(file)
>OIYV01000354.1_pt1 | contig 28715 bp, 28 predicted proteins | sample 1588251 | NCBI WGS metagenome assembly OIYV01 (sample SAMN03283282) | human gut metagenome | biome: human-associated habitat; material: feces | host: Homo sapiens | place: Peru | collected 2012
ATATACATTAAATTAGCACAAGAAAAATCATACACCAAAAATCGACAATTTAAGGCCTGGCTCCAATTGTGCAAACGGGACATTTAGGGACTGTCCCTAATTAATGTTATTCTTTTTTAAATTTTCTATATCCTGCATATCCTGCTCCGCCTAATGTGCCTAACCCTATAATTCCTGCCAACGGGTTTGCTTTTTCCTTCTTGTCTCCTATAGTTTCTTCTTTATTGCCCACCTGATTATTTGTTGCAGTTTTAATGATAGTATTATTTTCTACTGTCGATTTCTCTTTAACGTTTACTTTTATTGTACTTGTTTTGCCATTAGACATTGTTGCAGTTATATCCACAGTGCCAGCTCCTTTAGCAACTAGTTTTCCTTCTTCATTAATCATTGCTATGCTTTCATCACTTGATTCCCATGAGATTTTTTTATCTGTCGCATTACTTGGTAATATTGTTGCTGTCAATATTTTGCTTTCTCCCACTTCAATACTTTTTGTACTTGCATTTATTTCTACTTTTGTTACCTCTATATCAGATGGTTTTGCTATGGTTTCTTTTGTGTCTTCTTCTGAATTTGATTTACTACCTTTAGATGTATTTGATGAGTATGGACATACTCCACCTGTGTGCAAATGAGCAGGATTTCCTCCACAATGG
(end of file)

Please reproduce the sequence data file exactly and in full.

>OIYV01000354.1_pt1 | contig 28715 bp, 28 predicted proteins | sample 1588251 | NCBI WGS metagenome assembly OIYV01 (sample SAMN03283282) | human gut metagenome | biome: human-associated habitat; material: feces | host: Homo sapiens | place: Peru | collected 2012
ATATACATTAAATTAGCACAAGAAAAATCATACACCAAAAATCGACAATTTAAGGCCTGGCTCCAATTGTGCAAACGGGACATTTAGGGACTGTCCCTAATTAATGTTATTCTTTTTTAAATTTTCTATATCCTGCATATCCTGCTCCGCCTAATGTGCCTAACCCTATAATTCCTGCCAACGGGTTTGCTTTTTCCTTCTTGTCTCCTATAGTTTCTTCTTTATTGCCCACCTGATTATTTGTTGCAGTTTTAATGATAGTATTATTTTCTACTGTCGATTTCTCTTTAACGTTTACTTTTATTGTACTTGTTTTGCCATTAGACATTGTTGCAGTTATATCCACAGTGCCAGCTCCTTTAGCAACTAGTTTTCCTTCTTCATTAATCATTGCTATGCTTTCATCACTTGATTCCCATGAGATTTTTTTATCTGTCGCATTACTTGGTAATATTGTTGCTGTCAATATTTTGCTTTCTCCCACTTCAATACTTTTTGTACTTGCATTTATTTCTACTTTTGTTACCTCTATATCAGATGGTTTTGCTATGGTTTCTTTTGTGTCTTCTTCTGAATTTGATTTACTACCTTTAGATGTATTTGATGAGTATGGACATACTCCACCTGTGTGCAAATGAGCAGGATTTCCTCCACAATGG